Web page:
When Chris Benson signed up to sell Vemma juice drinks, he said something didn’t feel right.
TEMPE – Gil Schmitt said he has long struggled to get a steady flow of Arizona State University students into his ice cream and sweet shop on Mill Avenue.
WASHINGTON - What happens in China, doesn't necessarily stay in China.
WASHINGTON - Traffic delays in Tucson and Phoenix last year cost the average commuter more than $1,000 in extra fuel and lost time, among other costs, according to a new report on rush-hour congestion on the nation's highways.
WASHINGTON - The stock market has been buffeted by historic drops over the last week, but economists and financial advisers in Arizona were telling investors Tuesday that it's still "too early to be concerned."
WASHINGTON - When Rob Fullmer, the executive director of the Arizona Craft Brewers Guild, says "everything is improved by the presence of a brewery," he's talking about the economic buzz it brings and not the alcoholic kind.
WASHINGTON - Less than 40 percent of private-sector workers in Arizona participate in a retirement plan through their work, and they have an average retirement savings balance of just $23,826, according to a recent report.
The last eight years have been remarkable for the Phoenix Mercury.
WASHINGTON - Close to half of Arizona's private-sector workers, more than 934,000 people, do not have access to paid sick leave, according to a report Wednesday by a group pushing for such laws.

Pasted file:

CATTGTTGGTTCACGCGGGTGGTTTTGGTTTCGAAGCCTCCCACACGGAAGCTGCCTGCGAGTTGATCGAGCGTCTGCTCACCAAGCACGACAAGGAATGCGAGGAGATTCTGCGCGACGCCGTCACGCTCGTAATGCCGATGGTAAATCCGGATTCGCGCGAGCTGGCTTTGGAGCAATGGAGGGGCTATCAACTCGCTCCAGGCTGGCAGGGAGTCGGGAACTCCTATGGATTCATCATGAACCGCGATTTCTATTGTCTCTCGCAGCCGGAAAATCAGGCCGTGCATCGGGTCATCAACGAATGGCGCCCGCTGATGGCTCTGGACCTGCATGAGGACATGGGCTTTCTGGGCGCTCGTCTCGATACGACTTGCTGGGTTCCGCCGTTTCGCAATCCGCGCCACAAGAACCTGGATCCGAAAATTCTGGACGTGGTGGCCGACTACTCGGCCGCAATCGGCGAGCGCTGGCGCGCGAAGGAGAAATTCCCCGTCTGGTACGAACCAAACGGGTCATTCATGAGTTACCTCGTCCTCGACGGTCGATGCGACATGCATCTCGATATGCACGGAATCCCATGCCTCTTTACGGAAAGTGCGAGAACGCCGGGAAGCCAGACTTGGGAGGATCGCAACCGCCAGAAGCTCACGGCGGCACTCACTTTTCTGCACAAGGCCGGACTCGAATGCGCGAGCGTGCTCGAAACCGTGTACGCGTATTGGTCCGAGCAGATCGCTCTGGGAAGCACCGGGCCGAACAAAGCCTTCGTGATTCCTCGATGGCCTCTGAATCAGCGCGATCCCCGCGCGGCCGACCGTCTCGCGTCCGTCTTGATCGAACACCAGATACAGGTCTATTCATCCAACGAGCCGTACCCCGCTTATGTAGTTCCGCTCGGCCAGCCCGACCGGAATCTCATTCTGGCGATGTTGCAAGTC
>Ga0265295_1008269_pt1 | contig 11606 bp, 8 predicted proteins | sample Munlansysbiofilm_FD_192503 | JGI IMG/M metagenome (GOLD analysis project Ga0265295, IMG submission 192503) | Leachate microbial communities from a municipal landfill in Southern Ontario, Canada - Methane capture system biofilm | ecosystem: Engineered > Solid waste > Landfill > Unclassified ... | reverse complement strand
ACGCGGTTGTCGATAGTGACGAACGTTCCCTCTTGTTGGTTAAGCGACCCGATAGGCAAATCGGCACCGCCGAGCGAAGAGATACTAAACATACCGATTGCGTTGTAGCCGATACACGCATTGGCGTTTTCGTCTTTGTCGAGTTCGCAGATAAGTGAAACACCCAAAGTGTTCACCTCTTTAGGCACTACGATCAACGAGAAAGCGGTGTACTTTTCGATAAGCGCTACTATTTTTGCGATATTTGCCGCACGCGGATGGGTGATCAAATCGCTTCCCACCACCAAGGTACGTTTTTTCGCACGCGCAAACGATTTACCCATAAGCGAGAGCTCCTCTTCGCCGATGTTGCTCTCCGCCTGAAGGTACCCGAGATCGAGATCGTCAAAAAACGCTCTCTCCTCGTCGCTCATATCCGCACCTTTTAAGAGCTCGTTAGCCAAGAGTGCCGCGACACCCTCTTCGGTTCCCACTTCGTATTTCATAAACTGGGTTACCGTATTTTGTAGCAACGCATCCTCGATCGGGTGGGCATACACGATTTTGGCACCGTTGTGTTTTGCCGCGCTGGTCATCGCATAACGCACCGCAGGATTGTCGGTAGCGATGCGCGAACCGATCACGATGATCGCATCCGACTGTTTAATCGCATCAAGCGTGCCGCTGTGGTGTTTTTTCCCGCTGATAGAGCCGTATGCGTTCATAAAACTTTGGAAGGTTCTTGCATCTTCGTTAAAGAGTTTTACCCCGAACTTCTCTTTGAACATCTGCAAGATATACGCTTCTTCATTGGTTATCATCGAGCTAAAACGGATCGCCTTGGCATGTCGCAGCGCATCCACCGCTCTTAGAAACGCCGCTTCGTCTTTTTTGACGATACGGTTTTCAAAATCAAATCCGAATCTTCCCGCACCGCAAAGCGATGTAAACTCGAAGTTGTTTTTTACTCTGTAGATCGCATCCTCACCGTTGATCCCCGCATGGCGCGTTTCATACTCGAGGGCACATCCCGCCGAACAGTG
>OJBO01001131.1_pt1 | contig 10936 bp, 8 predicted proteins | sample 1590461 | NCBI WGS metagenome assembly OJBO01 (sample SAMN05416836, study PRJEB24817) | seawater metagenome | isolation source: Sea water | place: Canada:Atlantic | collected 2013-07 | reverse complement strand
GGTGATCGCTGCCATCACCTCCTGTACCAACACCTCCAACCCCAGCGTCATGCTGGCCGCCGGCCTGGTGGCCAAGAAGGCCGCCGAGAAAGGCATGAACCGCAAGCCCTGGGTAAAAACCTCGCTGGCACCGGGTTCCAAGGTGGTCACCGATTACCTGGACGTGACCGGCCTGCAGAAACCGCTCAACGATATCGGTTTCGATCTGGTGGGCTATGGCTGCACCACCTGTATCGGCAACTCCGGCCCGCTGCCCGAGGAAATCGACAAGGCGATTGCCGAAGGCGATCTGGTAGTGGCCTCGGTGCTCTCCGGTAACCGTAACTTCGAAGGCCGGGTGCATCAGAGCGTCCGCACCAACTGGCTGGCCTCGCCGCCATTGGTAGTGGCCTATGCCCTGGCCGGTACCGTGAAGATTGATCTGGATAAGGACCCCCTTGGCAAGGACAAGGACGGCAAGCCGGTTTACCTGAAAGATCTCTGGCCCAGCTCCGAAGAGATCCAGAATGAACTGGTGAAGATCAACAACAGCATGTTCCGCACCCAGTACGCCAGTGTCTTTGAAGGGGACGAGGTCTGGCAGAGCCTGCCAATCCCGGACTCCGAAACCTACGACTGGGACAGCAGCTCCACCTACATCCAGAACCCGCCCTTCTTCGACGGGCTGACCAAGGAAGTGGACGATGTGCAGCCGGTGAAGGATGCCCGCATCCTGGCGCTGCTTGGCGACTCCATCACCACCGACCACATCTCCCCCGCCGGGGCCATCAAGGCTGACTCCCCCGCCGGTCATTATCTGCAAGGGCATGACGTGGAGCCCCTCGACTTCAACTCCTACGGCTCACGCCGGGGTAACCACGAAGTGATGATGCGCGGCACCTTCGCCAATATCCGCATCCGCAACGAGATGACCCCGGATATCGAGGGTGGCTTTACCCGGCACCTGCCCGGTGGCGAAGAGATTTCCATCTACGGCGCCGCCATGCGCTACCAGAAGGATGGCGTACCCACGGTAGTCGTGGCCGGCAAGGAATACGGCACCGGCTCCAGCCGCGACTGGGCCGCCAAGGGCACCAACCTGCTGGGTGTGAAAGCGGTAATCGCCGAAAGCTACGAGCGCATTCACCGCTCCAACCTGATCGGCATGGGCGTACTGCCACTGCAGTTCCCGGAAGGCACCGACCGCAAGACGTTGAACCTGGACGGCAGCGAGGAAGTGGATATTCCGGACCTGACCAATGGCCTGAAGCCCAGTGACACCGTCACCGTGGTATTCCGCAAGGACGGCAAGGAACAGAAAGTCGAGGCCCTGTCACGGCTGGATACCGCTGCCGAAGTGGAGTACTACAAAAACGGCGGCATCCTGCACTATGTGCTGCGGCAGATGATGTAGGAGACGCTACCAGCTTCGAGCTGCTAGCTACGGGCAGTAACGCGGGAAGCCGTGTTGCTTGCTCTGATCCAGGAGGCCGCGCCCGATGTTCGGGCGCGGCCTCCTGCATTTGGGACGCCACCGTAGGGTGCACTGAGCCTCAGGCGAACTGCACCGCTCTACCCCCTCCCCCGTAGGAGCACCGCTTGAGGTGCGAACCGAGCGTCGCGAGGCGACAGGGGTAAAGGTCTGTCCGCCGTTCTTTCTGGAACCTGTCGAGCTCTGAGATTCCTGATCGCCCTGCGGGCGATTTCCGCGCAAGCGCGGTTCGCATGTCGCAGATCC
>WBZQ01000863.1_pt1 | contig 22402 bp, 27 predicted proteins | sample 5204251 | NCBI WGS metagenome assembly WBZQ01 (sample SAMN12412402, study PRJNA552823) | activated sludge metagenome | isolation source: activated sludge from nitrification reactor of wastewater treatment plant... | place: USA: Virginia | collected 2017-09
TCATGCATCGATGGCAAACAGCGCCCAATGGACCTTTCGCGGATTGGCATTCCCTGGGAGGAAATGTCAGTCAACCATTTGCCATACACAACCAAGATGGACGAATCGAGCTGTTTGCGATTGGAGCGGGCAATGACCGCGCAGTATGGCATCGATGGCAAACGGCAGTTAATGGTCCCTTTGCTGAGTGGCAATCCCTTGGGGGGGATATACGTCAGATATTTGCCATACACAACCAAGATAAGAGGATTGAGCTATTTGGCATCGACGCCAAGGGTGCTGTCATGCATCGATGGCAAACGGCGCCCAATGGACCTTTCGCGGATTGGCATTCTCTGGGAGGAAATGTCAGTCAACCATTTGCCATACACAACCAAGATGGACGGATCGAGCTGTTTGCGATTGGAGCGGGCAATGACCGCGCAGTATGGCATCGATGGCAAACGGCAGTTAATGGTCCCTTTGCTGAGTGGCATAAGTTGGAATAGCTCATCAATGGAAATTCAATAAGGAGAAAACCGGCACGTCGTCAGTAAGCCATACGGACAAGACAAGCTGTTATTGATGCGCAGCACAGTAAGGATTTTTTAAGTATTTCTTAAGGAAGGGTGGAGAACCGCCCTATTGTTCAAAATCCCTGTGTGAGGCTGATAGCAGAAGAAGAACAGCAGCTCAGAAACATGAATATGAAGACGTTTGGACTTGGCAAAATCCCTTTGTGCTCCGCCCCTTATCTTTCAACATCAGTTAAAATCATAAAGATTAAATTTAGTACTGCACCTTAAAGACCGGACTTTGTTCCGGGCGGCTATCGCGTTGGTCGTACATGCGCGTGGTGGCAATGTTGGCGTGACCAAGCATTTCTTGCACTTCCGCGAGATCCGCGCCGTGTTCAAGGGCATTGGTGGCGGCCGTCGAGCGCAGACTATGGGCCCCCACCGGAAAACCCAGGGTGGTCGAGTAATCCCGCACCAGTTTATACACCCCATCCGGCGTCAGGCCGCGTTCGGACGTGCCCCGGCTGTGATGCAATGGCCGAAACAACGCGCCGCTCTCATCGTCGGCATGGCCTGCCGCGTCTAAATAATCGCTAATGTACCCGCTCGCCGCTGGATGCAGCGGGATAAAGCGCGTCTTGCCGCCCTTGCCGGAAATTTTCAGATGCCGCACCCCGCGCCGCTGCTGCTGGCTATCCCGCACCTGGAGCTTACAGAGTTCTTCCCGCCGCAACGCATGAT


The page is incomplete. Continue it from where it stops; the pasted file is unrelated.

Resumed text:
WASHINGTON - Funding for Arizona's state-run pension funds fell by more than 20 percent from 2003 to 2013, but the almost 600,000 state workers covered have no reason to worry about their retirement, officials said.
Editors note: The headline on a previous version of this story cited the wrong year. Rep. Martha McSally, R-Tucson, raised $1.69 million in the first half of 2015, according to Federal Election Commission filings, as the story correctly reported. The headline above has been corrected. Clients who ran the story with the previous headline are asked to run the correction found here.
WASHINGTON - Arizona may have averted disaster in the Army's plan to trim 40,000 jobs, but the announcement that Fort Huachuca will lose 114 positions over the next two years still is "not welcomed news," officials said this week.